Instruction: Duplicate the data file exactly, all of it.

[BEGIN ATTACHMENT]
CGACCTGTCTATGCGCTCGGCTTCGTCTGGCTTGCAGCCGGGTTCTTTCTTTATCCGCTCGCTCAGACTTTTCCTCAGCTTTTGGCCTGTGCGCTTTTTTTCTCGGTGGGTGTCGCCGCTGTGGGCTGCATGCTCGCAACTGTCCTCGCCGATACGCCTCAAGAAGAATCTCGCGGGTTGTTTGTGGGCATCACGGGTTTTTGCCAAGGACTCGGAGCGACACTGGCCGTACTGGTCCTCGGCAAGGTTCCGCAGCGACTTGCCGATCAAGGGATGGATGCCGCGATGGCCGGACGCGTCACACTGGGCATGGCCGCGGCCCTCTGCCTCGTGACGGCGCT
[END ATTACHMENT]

CGACCTGTCTATGCGCTCGGCTTCGTCTGGCTTGCAGCCGGGTTCTTTCTTTATCCGCTCGCTCAGACTTTTCCTCAGCTTTTGGCCTGTGCGCTTTTTTTCTCGGTGGGTGTCGCCGCTGTGGGCTGCATGCTCGCAACTGTCCTCGCCGATACGCCTCAAGAAGAATCTCGCGGGTTGTTTGTGGGCATCACGGGTTTTTGCCAAGGACTCGGAGCGACACTGGCCGTACTGGTCCTCGGCAAGGTTCCGCAGCGACTTGCCGATCAAGGGATGGATGCCGCGATGGCCGGACGCGTCACACTGGGCATGGCCGCGGCCCTCTGCCTCGTGACGGCGCT